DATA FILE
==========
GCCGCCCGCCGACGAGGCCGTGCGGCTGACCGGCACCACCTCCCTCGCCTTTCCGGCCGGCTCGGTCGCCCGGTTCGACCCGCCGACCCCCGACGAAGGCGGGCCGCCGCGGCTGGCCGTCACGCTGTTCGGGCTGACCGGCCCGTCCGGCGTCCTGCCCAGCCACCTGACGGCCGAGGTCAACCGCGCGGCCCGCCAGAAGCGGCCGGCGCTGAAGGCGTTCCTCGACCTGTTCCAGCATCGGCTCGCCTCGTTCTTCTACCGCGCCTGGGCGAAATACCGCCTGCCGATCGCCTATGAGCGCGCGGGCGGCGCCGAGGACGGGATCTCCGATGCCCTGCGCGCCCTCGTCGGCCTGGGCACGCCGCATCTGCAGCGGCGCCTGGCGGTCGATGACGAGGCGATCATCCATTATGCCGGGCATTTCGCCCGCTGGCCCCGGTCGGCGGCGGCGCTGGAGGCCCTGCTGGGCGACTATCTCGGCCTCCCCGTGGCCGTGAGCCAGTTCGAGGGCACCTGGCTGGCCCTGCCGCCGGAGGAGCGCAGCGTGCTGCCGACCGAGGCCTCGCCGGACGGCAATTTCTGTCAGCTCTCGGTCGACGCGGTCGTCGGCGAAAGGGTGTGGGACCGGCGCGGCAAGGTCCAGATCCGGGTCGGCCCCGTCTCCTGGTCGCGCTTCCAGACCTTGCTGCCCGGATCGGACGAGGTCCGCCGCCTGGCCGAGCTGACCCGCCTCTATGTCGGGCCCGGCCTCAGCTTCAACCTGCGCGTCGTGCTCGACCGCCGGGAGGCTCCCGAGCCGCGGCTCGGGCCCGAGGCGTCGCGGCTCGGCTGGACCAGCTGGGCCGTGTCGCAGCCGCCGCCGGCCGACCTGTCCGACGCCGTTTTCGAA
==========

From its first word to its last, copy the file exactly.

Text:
GCCGCCCGCCGACGAGGCCGTGCGGCTGACCGGCACCACCTCCCTCGCCTTTCCGGCCGGCTCGGTCGCCCGGTTCGACCCGCCGACCCCCGACGAAGGCGGGCCGCCGCGGCTGGCCGTCACGCTGTTCGGGCTGACCGGCCCGTCCGGCGTCCTGCCCAGCCACCTGACGGCCGAGGTCAACCGCGCGGCCCGCCAGAAGCGGCCGGCGCTGAAGGCGTTCCTCGACCTGTTCCAGCATCGGCTCGCCTCGTTCTTCTACCGCGCCTGGGCGAAATACCGCCTGCCGATCGCCTATGAGCGCGCGGGCGGCGCCGAGGACGGGATCTCCGATGCCCTGCGCGCCCTCGTCGGCCTGGGCACGCCGCATCTGCAGCGGCGCCTGGCGGTCGATGACGAGGCGATCATCCATTATGCCGGGCATTTCGCCCGCTGGCCCCGGTCGGCGGCGGCGCTGGAGGCCCTGCTGGGCGACTATCTCGGCCTCCCCGTGGCCGTGAGCCAGTTCGAGGGCACCTGGCTGGCCCTGCCGCCGGAGGAGCGCAGCGTGCTGCCGACCGAGGCCTCGCCGGACGGCAATTTCTGTCAGCTCTCGGTCGACGCGGTCGTCGGCGAAAGGGTGTGGGACCGGCGCGGCAAGGTCCAGATCCGGGTCGGCCCCGTCTCCTGGTCGCGCTTCCAGACCTTGCTGCCCGGATCGGACGAGGTCCGCCGCCTGGCCGAGCTGACCCGCCTCTATGTCGGGCCCGGCCTCAGCTTCAACCTGCGCGTCGTGCTCGACCGCCGGGAGGCTCCCGAGCCGCGGCTCGGGCCCGAGGCGTCGCGGCTCGGCTGGACCAGCTGGGCCGTGTCGCAGCCGCCGCCGGCCGACCTGTCCGACGCCGTTTTCGAA